When Josh Lane and Barbara Locke first began talking about opening up a medical practice in Asbury Park they had a mutual vision: “to offer health care for the entire community.” He’s an MD; she’s an FNP (Family Nurse Practitioner). They are a brother and sister team of medical professionals and co-owners of Blue Orchid Integrative Medicine on Deal Lake Drive in Asbury Park.
Growing up on a farm in rural Kentucky their roots lie in traditional values. As children, they spent their summers living on a houseboat on Dale Hallow Lake, a lakeside resort that lies between southern Kentucky and Tennessee. One of their favorite yearly events was watching the Kentucky Derby, and it still is. They’re a couple of country kids who grew up and landed in Asbury Park by way of central Florida and New York City.
Barbara describes Blue Orchid Integrative Medicine as, “an old fashioned approach to health care with a strong foundation in compassion and inclusivity.” Providing normal and customary products associated with primary care, internal medicine, wellness and disease prevention, as well as medical esthetics.
She recalls when Doctors used to take the time to make house calls. “Sometimes a patient just needs someone to sit and listen to what’s really going on for them, to help get to the underlying issues.”
While doing research in their due diligence phase they made an interesting discovery, “We found there was a gap here; in the sheer number of patients to providers, not just in Asbury Park, in New Jersey and even Nationwide.”
Their decision to open Blue Orchid was in response to the national primary care shortage, which meets only 45% of the national need. New Jersey specifically is at a severe shortfall by meeting a mere 34% of the primary physician needs. *See statistics below.
That’s hard to believe with Jersey Shore Medical Center just completing the development of a 100,000 sq. ft. medical office building, and several other medical offices all within close proximity.
Dr. Lane explained, “Almost all of the medical practices in the area are part of Meridian Health Care. And there are benefits to being part of a big corporation. But an individual can get lost in a large conglomerate.”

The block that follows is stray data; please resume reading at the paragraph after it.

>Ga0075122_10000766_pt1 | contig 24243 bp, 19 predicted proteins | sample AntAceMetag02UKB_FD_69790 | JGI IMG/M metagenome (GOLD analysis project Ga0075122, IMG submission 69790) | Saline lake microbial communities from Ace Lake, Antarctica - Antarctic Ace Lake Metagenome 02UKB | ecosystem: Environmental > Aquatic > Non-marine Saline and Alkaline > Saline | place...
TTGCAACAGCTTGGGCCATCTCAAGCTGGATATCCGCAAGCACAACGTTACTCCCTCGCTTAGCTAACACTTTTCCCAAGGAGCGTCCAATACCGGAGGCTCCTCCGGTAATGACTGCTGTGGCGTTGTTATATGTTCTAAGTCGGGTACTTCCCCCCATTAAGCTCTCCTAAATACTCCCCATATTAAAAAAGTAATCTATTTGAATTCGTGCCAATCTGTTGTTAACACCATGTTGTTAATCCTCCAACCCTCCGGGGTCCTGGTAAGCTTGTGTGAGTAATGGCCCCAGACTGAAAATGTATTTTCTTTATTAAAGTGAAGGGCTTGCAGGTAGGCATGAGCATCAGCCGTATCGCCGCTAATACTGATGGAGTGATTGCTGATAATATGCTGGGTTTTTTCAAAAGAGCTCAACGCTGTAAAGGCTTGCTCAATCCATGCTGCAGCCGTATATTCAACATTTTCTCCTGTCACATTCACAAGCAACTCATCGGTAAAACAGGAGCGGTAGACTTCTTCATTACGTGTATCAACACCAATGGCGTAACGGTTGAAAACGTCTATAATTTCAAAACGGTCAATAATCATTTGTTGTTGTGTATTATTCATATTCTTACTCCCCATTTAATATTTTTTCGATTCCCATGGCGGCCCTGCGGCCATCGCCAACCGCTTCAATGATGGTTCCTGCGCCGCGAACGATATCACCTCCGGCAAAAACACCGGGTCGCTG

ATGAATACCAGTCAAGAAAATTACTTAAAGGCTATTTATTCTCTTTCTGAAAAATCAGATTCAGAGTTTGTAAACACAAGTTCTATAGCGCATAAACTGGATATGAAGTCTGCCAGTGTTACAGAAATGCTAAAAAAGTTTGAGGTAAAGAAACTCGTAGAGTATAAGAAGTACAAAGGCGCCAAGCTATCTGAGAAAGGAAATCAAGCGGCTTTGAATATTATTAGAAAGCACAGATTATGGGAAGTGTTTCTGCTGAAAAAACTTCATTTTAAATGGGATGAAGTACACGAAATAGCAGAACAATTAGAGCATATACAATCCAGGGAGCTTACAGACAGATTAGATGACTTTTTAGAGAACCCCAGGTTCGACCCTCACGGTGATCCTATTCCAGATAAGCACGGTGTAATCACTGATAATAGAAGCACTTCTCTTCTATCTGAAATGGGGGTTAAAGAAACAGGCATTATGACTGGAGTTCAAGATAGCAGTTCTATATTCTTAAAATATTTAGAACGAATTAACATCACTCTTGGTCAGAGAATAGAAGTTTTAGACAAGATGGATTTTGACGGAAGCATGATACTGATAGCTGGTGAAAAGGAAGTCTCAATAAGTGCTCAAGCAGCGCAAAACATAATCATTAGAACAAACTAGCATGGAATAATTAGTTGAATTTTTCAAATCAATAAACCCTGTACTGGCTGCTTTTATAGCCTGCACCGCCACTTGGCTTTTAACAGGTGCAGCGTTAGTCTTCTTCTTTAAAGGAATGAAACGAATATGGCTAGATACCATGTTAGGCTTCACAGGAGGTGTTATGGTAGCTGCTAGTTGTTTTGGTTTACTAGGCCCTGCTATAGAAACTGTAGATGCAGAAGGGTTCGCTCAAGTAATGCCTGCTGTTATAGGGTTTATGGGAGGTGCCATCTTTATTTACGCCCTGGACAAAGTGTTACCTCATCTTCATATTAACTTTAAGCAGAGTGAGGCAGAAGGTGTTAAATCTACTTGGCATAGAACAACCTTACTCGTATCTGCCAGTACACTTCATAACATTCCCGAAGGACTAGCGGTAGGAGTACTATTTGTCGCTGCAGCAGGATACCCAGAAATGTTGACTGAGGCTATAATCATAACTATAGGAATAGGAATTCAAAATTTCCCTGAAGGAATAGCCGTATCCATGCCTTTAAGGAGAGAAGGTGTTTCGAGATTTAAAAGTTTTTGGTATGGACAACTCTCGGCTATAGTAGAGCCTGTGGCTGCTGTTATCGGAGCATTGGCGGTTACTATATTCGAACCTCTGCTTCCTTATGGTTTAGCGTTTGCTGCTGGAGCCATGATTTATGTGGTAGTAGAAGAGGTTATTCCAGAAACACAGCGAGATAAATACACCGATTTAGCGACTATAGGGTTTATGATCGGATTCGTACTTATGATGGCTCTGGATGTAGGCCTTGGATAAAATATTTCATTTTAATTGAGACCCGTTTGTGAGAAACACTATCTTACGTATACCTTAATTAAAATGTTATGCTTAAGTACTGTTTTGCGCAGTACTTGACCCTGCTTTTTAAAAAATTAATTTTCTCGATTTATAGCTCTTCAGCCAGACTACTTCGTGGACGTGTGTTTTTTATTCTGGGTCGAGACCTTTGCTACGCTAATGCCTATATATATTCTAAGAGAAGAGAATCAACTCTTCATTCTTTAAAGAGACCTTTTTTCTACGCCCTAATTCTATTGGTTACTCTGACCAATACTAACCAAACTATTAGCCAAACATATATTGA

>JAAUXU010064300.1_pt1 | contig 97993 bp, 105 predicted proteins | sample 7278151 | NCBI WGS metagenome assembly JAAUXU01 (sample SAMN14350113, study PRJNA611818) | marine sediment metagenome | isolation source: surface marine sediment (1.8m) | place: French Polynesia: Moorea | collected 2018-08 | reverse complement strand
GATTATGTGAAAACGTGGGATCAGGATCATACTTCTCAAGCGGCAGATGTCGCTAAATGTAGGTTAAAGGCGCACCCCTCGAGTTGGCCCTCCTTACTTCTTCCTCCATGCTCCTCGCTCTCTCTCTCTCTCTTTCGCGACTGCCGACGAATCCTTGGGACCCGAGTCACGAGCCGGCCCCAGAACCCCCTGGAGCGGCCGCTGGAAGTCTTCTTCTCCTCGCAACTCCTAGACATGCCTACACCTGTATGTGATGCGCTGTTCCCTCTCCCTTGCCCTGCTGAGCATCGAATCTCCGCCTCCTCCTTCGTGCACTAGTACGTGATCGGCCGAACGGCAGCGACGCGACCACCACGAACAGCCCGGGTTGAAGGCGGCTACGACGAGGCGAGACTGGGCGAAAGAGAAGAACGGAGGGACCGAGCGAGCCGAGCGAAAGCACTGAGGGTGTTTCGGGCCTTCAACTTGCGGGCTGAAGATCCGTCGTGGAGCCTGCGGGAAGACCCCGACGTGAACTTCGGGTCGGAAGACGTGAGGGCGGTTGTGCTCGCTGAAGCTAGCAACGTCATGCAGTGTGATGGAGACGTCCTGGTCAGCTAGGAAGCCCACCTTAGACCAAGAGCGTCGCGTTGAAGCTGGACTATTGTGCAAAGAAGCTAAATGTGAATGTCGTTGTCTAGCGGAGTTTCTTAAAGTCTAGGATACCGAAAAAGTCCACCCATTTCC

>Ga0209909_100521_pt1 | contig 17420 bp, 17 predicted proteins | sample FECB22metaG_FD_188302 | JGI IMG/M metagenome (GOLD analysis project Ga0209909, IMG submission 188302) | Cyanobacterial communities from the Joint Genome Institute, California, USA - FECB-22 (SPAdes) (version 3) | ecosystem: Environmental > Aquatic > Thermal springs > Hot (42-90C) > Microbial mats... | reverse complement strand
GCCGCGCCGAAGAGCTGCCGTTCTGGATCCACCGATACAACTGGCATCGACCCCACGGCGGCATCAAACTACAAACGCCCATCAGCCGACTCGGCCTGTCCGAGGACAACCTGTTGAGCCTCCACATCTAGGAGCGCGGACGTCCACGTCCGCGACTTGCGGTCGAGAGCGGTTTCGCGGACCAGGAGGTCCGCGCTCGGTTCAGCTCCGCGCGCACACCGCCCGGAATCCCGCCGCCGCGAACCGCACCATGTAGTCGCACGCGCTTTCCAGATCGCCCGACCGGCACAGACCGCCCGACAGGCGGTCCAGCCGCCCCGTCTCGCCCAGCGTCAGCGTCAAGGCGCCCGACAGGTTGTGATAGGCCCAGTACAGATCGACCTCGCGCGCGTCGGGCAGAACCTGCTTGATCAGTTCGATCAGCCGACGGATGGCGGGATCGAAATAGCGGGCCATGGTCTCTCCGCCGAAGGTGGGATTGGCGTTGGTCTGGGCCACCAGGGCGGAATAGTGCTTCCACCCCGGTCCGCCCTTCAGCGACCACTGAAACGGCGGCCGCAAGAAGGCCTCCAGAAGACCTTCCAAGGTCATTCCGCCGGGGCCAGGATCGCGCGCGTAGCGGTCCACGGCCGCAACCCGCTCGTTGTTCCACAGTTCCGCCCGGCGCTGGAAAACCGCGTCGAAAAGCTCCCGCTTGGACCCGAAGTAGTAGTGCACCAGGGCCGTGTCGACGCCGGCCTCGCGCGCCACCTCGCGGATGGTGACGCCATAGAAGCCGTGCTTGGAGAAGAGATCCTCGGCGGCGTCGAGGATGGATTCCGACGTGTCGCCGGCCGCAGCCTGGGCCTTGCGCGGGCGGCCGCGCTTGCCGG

“Our approach is to offer patient-centered,
“Doing that means offering walk-in style appointments, taking the time to listen to all the needs of our patients and offer health care with a personal touch. Sometimes maybe they just need a hug.”
While Blue Orchid Integrative M
“It’s important to individualize the care; to take the time to find out what they’re eating and when, to learn the culture of the patient.”
Along with traditional primary health care, Blue Orchid comes with a modern twist. They also provide medical esthetic services: facials, peels, masques, micro-dermabrasion, micro-needling and cool sculpting. They have a licensed esthetician on staff and will soon be able to take their esthetic services to the next level, making them a true Medi-Spa.
Barbara feels the combination of interior and exterior wellness is interconnected. The philosophy is simple: “When you feel healthy on the inside you naturally want to make whatever doesn’t feel good on the outside better; whether it’s losing weight, correcting skin imperfections, or just looking younger.”
This, she feels, works in the opposite direction as well. “When you’re feeling good on the outside, it encourages you to take care of the inside and do things like making wellness appointments.”
Their unique combination of services cohesively integrates physical wellness; from the inside out, or the outside in, whichever the patient requires first.
This leads to their practice’s name: Blue Orchid. “The Orchid; representing strength and beauty. Fundamental to this belief, is the understanding that every person must be considered for his or her individuality.”
Nurse Practitioners: A Common sense Solution to the Primary Care Shortage. Troy Brown, RN November 12, 2018 Retrieved from www.medscape.com/viewarticle
Bureau of Health Workforce Health Resources and Services Administration (HRSA)
U.S. Department of Health & Human Services. (2017) Designated Health Professional Shortage Areas Statistics. Washington, DC: Author Data USA. (2015). Coverage. Retrieved from https://datausa.io/profile/geo/new-jersey/
Report: NJ experiencing shortage of primary care doctors . (2017, June 22). Retrieved from https://www.app.com/story/money/business/2017/09/15/new-jersey-needs-doctors/638639001/
The Henry J Kaiser Foundation. (2016). Primary Care Health Professional Shortage Areas (HPSAs). Retrieved from https://www.kff.org/other/state-indicator/primary-care-health-professional-shortage-areas-hpsas/